An FOI request filed by website MuckRock yielded 18 pages of the FBI’s file on director Alfred Hitchcock. Surprisingly, the notes on the director weren’t concerned with the obvious: the violent content of his works, that he was a foreigner, etc. They were far more weirdly personal.
The MuckRock post has both the FBI and (un-redacted) National Archives versions of the pages, but the most interesting nugget begins with correspondence from October 1960, concerning an episode of Alfred Hitchcock Presents titled “A Crime for Mothers.” The plot: A woman enlists a private investigator to kidnap and hold for ransom a girl she believes is the same child she gave up for adoption years ago. At some point, the PI, who’s actually working for the adoptive parents, enlists an FBI agent pal to “explain kidnaping [sic] law” to the woman.
Really, it sounds like kind of an average episode (the twist: it’s all a ruse to teach the woman a lesson, and the “kidnap victim” is the PI’s own daughter), but the presence of an FBI agent was enough to draw the Bureau’s ire— and the script had to be rewritten to completely eliminate the character, and rewritten again to remove a line of dialogue that merely referred to the FBI in passing. “A Crime for Mothers” (which, incidentally, was directed by the glass ceiling-shattering Ida Lupino), first aired January 24, 1961; here’s the imdb description:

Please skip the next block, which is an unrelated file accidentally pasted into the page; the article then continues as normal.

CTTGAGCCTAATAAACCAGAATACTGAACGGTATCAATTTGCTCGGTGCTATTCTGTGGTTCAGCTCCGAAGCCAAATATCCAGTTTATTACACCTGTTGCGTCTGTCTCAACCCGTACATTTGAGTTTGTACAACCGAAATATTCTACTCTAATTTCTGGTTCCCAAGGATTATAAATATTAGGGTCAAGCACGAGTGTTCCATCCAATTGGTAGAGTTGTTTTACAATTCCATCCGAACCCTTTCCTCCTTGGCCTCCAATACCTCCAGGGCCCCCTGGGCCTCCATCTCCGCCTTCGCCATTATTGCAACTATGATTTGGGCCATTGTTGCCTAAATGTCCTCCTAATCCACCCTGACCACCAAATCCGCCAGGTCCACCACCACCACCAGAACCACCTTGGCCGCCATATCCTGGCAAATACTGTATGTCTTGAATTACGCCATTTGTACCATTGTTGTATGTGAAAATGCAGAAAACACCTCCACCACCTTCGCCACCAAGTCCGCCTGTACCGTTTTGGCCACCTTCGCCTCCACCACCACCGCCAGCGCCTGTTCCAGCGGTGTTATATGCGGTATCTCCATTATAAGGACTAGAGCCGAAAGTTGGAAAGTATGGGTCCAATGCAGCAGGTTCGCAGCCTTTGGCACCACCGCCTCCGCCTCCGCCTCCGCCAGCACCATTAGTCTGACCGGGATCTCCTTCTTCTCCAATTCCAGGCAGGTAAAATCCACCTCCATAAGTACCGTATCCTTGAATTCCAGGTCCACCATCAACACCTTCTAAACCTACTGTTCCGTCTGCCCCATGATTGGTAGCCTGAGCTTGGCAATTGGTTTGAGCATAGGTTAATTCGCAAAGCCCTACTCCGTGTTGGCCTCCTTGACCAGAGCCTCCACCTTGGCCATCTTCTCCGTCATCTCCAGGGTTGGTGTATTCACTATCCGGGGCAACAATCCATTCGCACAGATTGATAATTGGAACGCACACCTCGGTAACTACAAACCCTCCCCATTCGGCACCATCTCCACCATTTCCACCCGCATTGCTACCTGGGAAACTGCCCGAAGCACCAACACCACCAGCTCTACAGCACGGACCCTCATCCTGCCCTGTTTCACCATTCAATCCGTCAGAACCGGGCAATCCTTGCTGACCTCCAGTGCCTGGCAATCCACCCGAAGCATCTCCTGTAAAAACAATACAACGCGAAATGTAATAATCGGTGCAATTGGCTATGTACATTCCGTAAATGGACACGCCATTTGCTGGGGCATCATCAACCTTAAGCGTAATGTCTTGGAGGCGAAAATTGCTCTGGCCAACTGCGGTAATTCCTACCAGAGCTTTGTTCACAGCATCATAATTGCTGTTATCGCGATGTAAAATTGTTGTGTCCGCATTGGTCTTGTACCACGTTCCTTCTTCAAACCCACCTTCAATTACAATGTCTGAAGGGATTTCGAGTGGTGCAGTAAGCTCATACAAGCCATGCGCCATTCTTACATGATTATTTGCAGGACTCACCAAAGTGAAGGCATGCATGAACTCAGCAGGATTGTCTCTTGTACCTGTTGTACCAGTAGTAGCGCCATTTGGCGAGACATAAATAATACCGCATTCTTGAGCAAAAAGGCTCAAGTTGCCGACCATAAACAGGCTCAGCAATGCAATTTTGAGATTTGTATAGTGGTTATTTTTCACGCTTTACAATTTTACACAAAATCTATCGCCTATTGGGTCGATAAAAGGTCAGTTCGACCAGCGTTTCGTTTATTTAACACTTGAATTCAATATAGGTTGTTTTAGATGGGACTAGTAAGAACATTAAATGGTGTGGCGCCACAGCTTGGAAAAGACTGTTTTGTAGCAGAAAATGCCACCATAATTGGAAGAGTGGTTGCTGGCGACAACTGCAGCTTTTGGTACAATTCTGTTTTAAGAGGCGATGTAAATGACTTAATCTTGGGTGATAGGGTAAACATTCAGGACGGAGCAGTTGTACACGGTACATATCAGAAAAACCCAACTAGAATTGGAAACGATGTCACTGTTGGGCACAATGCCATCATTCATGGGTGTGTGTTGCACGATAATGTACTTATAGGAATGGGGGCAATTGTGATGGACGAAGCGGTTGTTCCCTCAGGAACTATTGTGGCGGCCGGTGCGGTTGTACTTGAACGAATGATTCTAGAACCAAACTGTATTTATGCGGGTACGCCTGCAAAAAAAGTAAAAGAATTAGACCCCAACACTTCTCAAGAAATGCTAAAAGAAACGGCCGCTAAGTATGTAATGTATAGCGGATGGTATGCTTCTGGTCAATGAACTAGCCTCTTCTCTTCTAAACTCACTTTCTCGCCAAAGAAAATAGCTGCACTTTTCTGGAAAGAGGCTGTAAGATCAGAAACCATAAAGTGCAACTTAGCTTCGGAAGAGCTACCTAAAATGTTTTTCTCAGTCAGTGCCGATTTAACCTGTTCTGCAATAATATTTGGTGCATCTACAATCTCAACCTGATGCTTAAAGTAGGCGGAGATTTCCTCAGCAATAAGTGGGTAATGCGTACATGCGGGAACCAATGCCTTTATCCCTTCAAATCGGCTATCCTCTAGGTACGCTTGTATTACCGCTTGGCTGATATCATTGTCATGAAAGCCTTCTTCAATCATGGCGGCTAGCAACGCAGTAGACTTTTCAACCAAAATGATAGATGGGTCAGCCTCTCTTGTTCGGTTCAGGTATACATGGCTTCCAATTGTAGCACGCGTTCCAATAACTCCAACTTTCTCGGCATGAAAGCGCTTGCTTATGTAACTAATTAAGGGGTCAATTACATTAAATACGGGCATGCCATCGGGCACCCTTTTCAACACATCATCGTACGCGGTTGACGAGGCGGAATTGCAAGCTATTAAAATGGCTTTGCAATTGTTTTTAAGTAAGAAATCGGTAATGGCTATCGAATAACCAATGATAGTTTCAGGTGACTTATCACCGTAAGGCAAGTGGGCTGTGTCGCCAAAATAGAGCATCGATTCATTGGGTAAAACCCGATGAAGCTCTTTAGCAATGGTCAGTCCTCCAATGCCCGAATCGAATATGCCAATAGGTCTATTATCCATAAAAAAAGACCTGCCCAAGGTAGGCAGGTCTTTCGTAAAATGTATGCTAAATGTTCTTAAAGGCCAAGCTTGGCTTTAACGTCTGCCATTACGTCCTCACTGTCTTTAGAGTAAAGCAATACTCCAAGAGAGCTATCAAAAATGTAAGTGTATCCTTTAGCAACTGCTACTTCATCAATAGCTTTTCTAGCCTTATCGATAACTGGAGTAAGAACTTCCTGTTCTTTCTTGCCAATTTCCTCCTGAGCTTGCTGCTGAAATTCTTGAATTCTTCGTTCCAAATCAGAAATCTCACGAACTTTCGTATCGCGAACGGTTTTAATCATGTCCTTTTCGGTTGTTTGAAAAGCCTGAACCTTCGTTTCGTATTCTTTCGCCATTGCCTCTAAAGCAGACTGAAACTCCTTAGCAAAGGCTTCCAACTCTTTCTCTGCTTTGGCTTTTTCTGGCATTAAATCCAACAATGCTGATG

Jane and Ralph Birdwell get an unexpected and unwelcome visit from Mrs. Meade, their foster daughter’s biological mother. It’s been seven years since they took responsibility for the girl, but an adoption was never formalized as Mrs. Meade had simply disappeared. Meade now wants money from the Birdwells and threatens to sue to get her daughter back. A private detective suggests that Mrs. Meade just take her daughter and demand $25,000 from the Birdwells to give her back. She agrees but things don’t quite go as the planned.
Nope, no FBI mention here—nor in the other handful of episodes cited in the FBI files, the scripts of which were carefully scrutinized and edited if deemed necessary. It’s pretty amazing to think that the FBI cared so much about its portrayal in 1961, considering the number of TV shows since that have made agents their central characters—and not always showed them in a positive light, as longtime director J. Edgar Hoover would have insisted during Hitchcock’s heyday.
AP Photo by Robert E. Dear